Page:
India is home to a huge diversity of wildcat species; in fact, it has the highest diversity of wildcats in any country in the world. The entire continent of Africa is home to 10 species of wildcats. The 15 species that can be found in India are:
Now Cheetah will be the 16th species should it manage to establish itself in the wild. Amongst much pomp and media coverage, the Cheetah was re-introduced on 17th September 2022 – a date selected to align with our Prime Minister – Mr. Narendra Modi’s birthday. Eight (8) cheetahs have been brought to India from Namibia and South Africa and are re-introduced into an enclosed area within Kuno Palpur National Park.
The arrival of the Cheetah has been a subject of much debate.
What is the debate about?
Most part of the debate revolves around whether the government should have done so or not – this in itself is a discussion that will lead nowhere as it is already done. However, some arguments that are made are:
Should the government have spent such incredible amounts of money bringing in a species that was already extinct when this country is blessed with such a huge diversity of wildlife that today is threatened due to loss of habitat and the ever-expanding human footprint?
Is the habitat selected for these cats ideal for them? There are those who believe that it is not.
Will it really boost tourism, and provide support to local communities, or was this done more to satisfy the passion of a few and to give them some additional PR points to boost their image of contribution towards the greater good?
Can the cheetah really adapt and survive? After all, it is a fragile predator that does not easily breed along with a high mortality rate in infants due to other predators – this is true even in Africa so we should not expect anything different here in India.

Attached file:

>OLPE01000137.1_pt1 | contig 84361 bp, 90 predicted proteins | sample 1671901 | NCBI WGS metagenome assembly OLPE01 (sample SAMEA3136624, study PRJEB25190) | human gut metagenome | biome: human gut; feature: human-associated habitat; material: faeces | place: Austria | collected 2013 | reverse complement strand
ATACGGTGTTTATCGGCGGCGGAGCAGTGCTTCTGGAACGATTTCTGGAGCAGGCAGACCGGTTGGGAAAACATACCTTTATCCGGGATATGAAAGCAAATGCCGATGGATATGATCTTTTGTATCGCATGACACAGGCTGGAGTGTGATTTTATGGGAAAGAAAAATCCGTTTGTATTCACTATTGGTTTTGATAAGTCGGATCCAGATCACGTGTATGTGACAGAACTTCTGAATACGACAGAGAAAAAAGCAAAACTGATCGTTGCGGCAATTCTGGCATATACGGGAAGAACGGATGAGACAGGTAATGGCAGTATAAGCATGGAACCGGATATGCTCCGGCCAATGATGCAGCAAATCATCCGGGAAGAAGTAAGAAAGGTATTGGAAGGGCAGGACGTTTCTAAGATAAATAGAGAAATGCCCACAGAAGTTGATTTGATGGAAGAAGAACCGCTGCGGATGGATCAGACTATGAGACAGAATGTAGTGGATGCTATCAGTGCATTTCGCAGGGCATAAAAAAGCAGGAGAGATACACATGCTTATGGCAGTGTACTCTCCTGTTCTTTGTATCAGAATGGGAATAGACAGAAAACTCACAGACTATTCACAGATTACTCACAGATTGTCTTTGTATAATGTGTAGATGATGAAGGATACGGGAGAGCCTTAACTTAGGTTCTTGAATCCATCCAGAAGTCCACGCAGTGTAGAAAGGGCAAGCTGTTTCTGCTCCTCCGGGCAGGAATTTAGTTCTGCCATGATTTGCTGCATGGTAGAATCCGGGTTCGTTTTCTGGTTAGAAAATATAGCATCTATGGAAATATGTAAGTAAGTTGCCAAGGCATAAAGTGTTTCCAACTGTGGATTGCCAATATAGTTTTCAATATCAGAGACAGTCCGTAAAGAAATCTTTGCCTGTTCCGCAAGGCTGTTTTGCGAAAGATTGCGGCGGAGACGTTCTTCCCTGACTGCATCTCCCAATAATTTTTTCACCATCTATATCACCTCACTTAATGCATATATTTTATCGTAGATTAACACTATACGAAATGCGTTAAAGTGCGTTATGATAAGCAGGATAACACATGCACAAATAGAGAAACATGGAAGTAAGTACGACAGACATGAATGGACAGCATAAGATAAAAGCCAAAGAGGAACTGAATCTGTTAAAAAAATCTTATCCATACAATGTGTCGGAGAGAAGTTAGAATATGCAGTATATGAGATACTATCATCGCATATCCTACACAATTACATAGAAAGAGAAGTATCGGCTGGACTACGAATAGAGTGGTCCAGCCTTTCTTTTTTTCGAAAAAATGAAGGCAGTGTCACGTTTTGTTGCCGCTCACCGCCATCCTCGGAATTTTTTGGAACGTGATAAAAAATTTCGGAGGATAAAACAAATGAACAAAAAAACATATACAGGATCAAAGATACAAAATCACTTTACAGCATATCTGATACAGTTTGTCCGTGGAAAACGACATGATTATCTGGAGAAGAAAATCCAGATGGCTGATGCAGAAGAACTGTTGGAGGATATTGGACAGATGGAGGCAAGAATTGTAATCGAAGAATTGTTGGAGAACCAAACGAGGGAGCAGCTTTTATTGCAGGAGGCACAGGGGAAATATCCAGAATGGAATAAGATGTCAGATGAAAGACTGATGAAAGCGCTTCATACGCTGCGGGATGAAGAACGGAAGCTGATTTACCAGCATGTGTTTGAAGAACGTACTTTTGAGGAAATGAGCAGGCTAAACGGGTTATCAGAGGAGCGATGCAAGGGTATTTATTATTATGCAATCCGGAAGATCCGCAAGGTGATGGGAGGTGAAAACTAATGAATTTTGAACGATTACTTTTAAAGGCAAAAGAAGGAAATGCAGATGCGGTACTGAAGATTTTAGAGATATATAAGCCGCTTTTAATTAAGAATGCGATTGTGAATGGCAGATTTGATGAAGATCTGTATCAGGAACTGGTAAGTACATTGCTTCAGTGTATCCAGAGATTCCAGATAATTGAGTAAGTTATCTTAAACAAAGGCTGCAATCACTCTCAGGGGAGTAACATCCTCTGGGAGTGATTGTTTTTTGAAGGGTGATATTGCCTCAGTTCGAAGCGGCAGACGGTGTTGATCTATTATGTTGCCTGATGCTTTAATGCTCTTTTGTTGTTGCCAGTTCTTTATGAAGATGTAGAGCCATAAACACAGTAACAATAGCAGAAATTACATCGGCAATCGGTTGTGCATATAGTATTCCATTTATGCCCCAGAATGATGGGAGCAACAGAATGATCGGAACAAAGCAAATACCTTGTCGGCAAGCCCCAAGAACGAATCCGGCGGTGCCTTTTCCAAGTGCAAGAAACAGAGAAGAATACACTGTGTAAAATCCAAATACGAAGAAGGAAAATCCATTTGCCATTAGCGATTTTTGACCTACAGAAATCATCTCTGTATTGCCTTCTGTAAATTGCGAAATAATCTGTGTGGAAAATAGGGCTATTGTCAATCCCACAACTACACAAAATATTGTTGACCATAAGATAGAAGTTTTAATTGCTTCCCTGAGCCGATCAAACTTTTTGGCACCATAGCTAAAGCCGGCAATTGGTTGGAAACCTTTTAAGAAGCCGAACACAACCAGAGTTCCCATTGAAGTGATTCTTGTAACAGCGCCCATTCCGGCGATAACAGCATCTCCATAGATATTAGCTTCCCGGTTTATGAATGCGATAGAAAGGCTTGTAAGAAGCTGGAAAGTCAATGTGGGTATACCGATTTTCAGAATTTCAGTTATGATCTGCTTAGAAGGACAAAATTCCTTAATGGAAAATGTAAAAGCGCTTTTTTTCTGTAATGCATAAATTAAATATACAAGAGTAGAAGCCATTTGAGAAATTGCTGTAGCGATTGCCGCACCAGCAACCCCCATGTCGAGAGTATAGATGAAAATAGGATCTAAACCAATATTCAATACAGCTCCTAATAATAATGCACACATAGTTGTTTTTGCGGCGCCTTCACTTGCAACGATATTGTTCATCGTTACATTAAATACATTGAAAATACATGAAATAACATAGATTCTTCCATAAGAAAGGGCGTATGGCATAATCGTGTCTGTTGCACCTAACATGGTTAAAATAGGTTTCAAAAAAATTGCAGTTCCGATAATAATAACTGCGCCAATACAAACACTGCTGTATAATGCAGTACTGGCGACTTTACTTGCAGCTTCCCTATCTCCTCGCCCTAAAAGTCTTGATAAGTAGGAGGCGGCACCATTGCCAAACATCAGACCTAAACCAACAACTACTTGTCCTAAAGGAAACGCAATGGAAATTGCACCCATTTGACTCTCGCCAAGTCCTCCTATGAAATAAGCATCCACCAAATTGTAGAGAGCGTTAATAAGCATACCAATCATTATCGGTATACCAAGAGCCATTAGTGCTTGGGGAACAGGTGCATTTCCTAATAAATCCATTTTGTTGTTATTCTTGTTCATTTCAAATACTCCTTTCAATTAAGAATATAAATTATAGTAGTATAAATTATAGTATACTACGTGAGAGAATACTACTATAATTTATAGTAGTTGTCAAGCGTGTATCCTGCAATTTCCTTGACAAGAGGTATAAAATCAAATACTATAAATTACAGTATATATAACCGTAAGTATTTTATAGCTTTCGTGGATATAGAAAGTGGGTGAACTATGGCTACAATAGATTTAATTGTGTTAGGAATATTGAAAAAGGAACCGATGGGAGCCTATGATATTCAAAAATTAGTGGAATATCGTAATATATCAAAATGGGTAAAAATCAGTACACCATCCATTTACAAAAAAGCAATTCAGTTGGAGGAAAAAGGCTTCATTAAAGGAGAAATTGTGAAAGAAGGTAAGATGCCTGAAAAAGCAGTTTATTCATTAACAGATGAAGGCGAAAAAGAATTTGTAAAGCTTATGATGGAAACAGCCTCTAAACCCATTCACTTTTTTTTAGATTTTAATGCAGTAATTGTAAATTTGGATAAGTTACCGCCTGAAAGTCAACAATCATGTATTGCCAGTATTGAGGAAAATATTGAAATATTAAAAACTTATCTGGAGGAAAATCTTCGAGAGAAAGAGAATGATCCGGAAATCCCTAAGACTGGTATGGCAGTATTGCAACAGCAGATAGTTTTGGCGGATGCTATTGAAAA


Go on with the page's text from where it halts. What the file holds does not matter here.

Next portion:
Can the cat adapt to a different prey base?
How successful are wildlife relocation projects for wild cats in India?
But all the above arguments today are pointless as we are at a point of no return and these feline beauties have already reached their destination. These cats are currently housed in an enclosure in the heart of Kuno Palpur National Park.
Let us first understand why this is done and why can’t they just be released into the wild with radio collars:
All cats have homing instincts, and they are inclined to walk back home to where they came from. By keeping them in their holding facilities for a month or two we can break this instinctive cycle, and this becomes their new homing center. After they are adjusted, they can be released into the wild.
This is also where these animals can be monitored and observed for any disease of concern.
The enclosed area has prey and without competing with other predators they can learn to target new prey species. The species that would become a cheetah’s prey base in India would be Chinkara (Indian gazelle), Chausingha (four-horned antelope), Chital deer (axis deer), and the Sambar on rare occasions. In Africa, their main prey base is the Thompson’s gazelle similar to the Chinkara. However, do we have a large enough population of Chausingha and Chinkara in the region? Or will they have to survive on Chital which does come in good numbers in Kuno. In the last few days, videos have circulated where one can see 3 cheetahs struggling to bring down Chital.
Challenges we expect the Cheetah to face:
The biggest challenge will be to adjust to the new set of predators in the region. Kuno today gets some portion of the excessive population of tigers that reach Kuno in search of a territory. It is also home to leopards, striped hyenas, sloth bears, and some wolves. Even though the cats selected for this program have been exposed to lions, leopards, hyenas, and wild dogs at home some of the predators they are likely to face here are different. The key will be how they would manage interactions with the leopards that are Kuno’s top predators today.